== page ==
That's pretty much all...


    "Ate logo"

  4. musicalmartin

    musicalmartin Poster Extraordinaire

    Aug 8, 2007
    Norfolk UK
    I think we actually agreeing... mainly .I will always go for nitro if possible .I would never think of refinishing a guitar in poly .But its not for the actually overall tone/sound etc .Its for its better, less shiny look, and natural patina even when highly polished
    It may also be that cheap and nasty guitars dipped in poly ,however much they cost , are poorly made and have poor fittings and wood values .Stripping down and refinishing will often mean upgrading as well ,thus making the guitar much better .I did a severe upgrade of a Dot ,changing everything except the actual guitar .It was vastly superior .If I had also stripped it and done a nitro finish that may well have been a supposed reason .:cool:

  5. Schizotronic

    Schizotronic Tele-Meister

    Jan 9, 2009
    LOL!!! We, are funny sometimes! I can picture your face thinking about "OMG, how can I tell this? OK, I will ONLY TELL!!!" :D

    Interesting description about the process. But the stuff you are applying is the catalyzed one, I mean, the one where you make the mixture and you have, at most, 30 minutes to apply, otherwise the solution hardens, right?

    I did use too the car finish (modern one). I found it messy to deal with, and again (awaiting offenses) the SOUND was lame. ahahahahah!

    Tell me, what about the "simple" one liquid, "open-the-can-dillute-and-paint" kind of acrylic?? Have you ever used it?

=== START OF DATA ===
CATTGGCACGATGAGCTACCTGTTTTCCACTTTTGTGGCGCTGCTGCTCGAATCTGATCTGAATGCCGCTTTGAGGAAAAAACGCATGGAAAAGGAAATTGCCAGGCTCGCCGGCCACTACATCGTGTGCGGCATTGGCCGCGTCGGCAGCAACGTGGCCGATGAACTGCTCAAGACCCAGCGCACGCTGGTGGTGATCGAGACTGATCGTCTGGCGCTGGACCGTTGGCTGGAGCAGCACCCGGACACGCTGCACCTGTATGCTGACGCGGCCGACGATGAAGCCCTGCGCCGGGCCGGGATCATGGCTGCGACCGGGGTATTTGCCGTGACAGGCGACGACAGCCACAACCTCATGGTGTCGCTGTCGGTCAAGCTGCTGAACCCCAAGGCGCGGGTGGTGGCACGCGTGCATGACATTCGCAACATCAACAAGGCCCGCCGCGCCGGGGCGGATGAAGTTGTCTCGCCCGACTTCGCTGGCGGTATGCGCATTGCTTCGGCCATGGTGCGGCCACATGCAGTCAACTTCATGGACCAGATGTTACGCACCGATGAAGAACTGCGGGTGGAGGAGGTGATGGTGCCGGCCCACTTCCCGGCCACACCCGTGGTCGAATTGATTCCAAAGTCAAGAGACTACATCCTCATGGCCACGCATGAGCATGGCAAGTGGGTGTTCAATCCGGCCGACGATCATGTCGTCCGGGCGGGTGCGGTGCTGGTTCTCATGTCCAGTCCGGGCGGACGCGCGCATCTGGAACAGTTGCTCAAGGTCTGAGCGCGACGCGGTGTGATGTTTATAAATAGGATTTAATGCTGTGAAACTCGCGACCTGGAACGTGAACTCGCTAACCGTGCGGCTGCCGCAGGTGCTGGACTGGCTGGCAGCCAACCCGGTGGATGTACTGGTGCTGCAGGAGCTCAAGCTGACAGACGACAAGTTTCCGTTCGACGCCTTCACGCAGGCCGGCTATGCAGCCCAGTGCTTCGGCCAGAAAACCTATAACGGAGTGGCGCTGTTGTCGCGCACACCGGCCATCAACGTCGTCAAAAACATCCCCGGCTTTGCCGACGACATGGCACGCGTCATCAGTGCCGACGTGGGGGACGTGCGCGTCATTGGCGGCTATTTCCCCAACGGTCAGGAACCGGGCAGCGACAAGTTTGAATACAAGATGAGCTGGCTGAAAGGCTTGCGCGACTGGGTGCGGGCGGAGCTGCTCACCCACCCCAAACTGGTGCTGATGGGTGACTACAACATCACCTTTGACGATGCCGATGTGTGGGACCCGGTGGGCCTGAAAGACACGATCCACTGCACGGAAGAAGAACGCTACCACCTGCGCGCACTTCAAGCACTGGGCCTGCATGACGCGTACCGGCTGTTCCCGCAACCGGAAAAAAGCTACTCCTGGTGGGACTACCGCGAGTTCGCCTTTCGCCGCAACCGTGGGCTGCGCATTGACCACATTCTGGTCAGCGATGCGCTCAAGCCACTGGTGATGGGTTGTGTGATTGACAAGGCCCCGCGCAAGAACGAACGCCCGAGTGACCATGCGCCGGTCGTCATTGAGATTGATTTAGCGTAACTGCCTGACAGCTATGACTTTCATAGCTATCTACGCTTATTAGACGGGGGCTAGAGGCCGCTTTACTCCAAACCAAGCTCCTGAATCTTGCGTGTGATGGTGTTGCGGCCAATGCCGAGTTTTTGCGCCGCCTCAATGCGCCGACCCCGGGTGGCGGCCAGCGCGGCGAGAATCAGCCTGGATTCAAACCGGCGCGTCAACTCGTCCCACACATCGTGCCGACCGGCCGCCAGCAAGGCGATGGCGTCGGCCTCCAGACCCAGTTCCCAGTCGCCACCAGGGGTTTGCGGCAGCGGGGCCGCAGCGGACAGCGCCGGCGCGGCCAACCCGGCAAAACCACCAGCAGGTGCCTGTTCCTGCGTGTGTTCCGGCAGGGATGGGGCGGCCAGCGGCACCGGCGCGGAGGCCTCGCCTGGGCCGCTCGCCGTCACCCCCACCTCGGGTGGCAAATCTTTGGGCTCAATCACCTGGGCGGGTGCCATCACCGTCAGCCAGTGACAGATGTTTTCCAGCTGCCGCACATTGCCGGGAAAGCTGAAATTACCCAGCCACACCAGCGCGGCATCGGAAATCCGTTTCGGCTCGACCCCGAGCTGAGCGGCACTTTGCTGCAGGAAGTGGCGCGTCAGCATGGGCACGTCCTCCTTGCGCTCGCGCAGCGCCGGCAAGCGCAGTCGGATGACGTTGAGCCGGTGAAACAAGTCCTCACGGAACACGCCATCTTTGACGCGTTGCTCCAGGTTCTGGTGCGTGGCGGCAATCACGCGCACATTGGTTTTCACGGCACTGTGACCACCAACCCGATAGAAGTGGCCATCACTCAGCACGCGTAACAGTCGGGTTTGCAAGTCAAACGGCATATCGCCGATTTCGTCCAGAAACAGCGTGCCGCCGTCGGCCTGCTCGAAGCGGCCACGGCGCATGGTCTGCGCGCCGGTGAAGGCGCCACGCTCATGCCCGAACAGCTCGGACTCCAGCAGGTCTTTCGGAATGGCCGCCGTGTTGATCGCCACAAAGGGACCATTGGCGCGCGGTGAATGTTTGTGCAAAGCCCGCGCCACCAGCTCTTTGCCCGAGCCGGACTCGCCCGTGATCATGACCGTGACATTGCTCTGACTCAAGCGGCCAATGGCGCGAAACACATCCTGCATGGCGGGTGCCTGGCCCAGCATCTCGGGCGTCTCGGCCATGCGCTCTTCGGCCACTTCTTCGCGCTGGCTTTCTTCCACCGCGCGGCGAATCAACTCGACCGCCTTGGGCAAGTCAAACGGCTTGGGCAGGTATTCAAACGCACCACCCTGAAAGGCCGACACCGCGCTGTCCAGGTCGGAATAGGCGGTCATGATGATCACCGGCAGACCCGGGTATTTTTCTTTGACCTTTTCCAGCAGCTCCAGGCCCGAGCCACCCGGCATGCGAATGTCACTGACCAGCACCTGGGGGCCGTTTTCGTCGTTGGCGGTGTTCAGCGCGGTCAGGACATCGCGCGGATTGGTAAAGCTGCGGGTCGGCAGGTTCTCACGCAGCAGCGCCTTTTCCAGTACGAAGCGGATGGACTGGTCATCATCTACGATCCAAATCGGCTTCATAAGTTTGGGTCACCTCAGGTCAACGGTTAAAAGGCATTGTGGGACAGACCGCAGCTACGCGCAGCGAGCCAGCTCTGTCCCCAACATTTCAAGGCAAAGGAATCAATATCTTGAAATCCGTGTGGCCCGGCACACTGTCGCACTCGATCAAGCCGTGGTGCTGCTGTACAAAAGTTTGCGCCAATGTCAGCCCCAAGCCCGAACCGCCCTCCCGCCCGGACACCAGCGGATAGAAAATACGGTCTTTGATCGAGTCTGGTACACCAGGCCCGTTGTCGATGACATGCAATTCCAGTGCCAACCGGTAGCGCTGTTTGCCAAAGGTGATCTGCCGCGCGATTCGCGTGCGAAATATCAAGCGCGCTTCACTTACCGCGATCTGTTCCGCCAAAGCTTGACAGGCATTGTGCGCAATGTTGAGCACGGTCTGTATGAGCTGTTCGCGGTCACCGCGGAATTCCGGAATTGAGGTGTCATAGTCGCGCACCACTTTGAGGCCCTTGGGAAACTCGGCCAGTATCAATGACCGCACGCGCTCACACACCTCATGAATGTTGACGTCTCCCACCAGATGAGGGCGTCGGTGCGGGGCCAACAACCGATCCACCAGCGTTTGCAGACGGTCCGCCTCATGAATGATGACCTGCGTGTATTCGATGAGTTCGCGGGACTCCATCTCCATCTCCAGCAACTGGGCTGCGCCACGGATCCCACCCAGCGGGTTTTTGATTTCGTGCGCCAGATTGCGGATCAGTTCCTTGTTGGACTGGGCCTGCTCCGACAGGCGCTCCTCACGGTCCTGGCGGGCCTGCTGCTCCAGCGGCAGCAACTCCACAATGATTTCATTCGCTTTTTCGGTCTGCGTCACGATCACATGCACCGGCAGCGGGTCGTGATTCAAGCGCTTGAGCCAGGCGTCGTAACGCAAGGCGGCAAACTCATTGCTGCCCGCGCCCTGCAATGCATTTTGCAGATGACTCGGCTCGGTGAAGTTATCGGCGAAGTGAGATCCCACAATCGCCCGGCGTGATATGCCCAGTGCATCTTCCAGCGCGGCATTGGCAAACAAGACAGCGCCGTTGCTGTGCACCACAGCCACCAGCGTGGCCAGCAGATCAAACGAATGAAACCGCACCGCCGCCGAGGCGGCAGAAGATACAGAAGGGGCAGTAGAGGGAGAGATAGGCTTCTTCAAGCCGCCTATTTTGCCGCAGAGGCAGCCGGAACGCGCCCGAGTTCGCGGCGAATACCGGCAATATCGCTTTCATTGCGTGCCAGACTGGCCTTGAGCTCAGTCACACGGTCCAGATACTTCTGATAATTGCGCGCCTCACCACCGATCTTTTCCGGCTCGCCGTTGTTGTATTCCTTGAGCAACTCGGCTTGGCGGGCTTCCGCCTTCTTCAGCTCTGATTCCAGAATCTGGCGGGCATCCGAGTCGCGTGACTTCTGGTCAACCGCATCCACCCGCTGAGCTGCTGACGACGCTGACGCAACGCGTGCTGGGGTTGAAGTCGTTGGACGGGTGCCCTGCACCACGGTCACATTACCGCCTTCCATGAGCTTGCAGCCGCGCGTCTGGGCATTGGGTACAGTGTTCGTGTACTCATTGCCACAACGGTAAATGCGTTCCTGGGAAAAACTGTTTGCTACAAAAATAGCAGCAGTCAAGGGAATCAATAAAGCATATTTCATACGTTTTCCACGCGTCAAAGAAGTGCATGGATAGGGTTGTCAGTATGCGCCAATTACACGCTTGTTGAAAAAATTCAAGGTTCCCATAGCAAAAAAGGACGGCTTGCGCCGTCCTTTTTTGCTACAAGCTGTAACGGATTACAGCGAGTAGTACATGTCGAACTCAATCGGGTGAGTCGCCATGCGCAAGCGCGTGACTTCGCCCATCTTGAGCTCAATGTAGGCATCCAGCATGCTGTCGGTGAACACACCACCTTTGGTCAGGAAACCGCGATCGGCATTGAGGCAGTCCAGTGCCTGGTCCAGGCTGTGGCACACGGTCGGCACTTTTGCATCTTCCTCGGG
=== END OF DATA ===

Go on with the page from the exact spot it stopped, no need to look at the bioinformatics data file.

And I will try your method in two weeks in a pedalboard "lid" that I use sometimes. I'll post some pictures so you can tell me if the method is being fully followed. I have black poly here as well the other chemicals....

    Dude, NICE Portuguese. Até logo (that sign above the E letter is necessary, otherwise it will be taken by the past of EAT ):lol:

  6. Schizotronic

    Schizotronic Tele-Meister

    Jan 9, 2009
    Good!!! I agree. Anyway, is my English horrible or this "Dot" thing you mentioned is cultural and I cannot get it?:oops:

  7. Sea Devil

    Sea Devil Tele-Afflicted

    Sep 23, 2006
    Brooklyn, NY
    The blue Tele in my avatar used to be natural, with just a thin sander/sealer coat. It spent three years like that. I put the blue over it, which made the finish thicker. I thought it sounded better because the thicker finish made all the parts fit together more tightly. Mostly, though, I just like the way it looks. Highly figured ash can be very pretty, but I just wanted a Sonic Blue guitar.

    I've since changed the pickups as well. That certainly made a much, much bigger difference than changing the finish.

  8. Schizotronic

    Schizotronic Tele-Meister

    Jan 9, 2009

    But your blue, was it acrylic?

  9. Stike

    Stike TDPRI Member

    Nov 17, 2009
    Durham NC
    I have not actually used acrylic lacquer because historicly it's been an automotive product and due to environmental regulations and the fact basecoat/cleat coat urethane systems just work better for auto refinish/repair work, acrylic lacquer is just harder to come by, at least at autobody supply stores (not counting rattle cans).

    The solids content of acrylic lacquer might be a little more than nitro. but as with anything it will differ from different manufacturers or even in a product line of one manufacturer. Nitro and acrylic are not that different BUT by all accounts it does cure faster. I can't vouch for if it sands better than nitrocellulose.